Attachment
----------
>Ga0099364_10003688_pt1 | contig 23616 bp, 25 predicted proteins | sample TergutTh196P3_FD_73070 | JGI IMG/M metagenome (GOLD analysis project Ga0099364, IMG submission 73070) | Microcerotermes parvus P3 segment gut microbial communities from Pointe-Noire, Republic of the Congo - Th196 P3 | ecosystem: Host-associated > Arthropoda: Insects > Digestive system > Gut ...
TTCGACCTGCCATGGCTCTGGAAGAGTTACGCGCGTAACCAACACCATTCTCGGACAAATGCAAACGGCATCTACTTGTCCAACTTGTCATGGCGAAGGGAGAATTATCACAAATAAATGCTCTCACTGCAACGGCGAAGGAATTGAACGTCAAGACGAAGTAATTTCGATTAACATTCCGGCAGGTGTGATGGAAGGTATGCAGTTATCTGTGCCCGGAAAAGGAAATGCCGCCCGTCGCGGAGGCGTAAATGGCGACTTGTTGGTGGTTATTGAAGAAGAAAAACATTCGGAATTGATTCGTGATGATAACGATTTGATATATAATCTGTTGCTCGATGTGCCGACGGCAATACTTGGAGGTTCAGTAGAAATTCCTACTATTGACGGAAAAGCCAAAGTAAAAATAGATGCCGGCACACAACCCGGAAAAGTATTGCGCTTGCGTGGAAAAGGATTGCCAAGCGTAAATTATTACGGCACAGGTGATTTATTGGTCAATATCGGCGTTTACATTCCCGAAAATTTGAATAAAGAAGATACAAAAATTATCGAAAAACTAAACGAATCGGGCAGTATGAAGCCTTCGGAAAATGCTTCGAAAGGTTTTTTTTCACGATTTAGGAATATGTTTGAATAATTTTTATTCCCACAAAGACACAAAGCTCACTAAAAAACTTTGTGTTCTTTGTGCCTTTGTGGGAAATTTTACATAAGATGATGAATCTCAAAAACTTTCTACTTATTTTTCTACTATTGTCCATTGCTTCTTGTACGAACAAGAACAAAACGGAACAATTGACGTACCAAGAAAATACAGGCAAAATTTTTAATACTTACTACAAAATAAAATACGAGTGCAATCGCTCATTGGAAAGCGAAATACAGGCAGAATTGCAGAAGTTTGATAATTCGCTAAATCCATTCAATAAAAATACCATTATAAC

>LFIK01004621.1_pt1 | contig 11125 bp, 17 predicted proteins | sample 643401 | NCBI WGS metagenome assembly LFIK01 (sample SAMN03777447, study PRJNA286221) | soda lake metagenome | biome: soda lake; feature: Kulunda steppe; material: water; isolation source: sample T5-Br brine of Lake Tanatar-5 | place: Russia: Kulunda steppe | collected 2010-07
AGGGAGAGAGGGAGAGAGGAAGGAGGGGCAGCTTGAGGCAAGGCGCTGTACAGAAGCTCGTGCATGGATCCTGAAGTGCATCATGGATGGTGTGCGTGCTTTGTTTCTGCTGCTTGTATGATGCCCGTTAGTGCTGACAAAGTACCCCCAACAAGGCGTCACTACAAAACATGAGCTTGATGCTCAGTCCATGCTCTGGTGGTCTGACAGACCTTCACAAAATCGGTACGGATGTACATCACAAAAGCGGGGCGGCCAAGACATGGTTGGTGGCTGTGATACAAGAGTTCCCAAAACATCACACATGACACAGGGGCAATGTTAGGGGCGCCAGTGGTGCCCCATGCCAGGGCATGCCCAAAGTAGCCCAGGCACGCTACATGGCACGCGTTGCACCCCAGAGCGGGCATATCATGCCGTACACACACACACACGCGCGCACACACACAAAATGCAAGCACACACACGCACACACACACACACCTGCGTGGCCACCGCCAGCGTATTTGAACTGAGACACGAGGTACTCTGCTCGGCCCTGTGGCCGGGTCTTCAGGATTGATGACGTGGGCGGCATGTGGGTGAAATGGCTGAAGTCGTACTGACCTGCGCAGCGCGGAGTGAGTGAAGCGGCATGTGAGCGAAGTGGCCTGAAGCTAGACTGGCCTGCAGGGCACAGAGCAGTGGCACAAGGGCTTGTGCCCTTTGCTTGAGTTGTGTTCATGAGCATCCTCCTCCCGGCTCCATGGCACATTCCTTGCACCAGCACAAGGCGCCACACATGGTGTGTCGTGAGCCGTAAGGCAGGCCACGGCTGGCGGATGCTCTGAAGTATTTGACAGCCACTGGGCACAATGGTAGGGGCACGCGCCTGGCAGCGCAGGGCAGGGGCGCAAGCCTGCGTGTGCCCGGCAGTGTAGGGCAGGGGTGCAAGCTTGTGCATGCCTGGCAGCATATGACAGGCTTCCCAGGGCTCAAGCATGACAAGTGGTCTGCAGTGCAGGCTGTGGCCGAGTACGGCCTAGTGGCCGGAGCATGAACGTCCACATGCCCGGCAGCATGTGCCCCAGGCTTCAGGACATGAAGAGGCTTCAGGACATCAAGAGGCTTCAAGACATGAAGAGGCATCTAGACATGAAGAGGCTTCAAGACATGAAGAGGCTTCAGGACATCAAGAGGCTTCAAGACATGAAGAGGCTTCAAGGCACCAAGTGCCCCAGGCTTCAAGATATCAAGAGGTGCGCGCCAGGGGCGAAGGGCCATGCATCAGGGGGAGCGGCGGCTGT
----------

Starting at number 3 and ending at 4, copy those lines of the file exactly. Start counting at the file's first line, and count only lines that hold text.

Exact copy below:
>LFIK01004621.1_pt1 | contig 11125 bp, 17 predicted proteins | sample 643401 | NCBI WGS metagenome assembly LFIK01 (sample SAMN03777447, study PRJNA286221) | soda lake metagenome | biome: soda lake; feature: Kulunda steppe; material: water; isolation source: sample T5-Br brine of Lake Tanatar-5 | place: Russia: Kulunda steppe | collected 2010-07
AGGGAGAGAGGGAGAGAGGAAGGAGGGGCAGCTTGAGGCAAGGCGCTGTACAGAAGCTCGTGCATGGATCCTGAAGTGCATCATGGATGGTGTGCGTGCTTTGTTTCTGCTGCTTGTATGATGCCCGTTAGTGCTGACAAAGTACCCCCAACAAGGCGTCACTACAAAACATGAGCTTGATGCTCAGTCCATGCTCTGGTGGTCTGACAGACCTTCACAAAATCGGTACGGATGTACATCACAAAAGCGGGGCGGCCAAGACATGGTTGGTGGCTGTGATACAAGAGTTCCCAAAACATCACACATGACACAGGGGCAATGTTAGGGGCGCCAGTGGTGCCCCATGCCAGGGCATGCCCAAAGTAGCCCAGGCACGCTACATGGCACGCGTTGCACCCCAGAGCGGGCATATCATGCCGTACACACACACACACGCGCGCACACACACAAAATGCAAGCACACACACGCACACACACACACACCTGCGTGGCCACCGCCAGCGTATTTGAACTGAGACACGAGGTACTCTGCTCGGCCCTGTGGCCGGGTCTTCAGGATTGATGACGTGGGCGGCATGTGGGTGAAATGGCTGAAGTCGTACTGACCTGCGCAGCGCGGAGTGAGTGAAGCGGCATGTGAGCGAAGTGGCCTGAAGCTAGACTGGCCTGCAGGGCACAGAGCAGTGGCACAAGGGCTTGTGCCCTTTGCTTGAGTTGTGTTCATGAGCATCCTCCTCCCGGCTCCATGGCACATTCCTTGCACCAGCACAAGGCGCCACACATGGTGTGTCGTGAGCCGTAAGGCAGGCCACGGCTGGCGGATGCTCTGAAGTATTTGACAGCCACTGGGCACAATGGTAGGGGCACGCGCCTGGCAGCGCAGGGCAGGGGCGCAAGCCTGCGTGTGCCCGGCAGTGTAGGGCAGGGGTGCAAGCTTGTGCATGCCTGGCAGCATATGACAGGCTTCCCAGGGCTCAAGCATGACAAGTGGTCTGCAGTGCAGGCTGTGGCCGAGTACGGCCTAGTGGCCGGAGCATGAACGTCCACATGCCCGGCAGCATGTGCCCCAGGCTTCAGGACATGAAGAGGCTTCAGGACATCAAGAGGCTTCAAGACATGAAGAGGCATCTAGACATGAAGAGGCTTCAAGACATGAAGAGGCTTCAGGACATCAAGAGGCTTCAAGACATGAAGAGGCTTCAAGGCACCAAGTGCCCCAGGCTTCAAGATATCAAGAGGTGCGCGCCAGGGGCGAAGGGCCATGCATCAGGGGGAGCGGCGGCTGT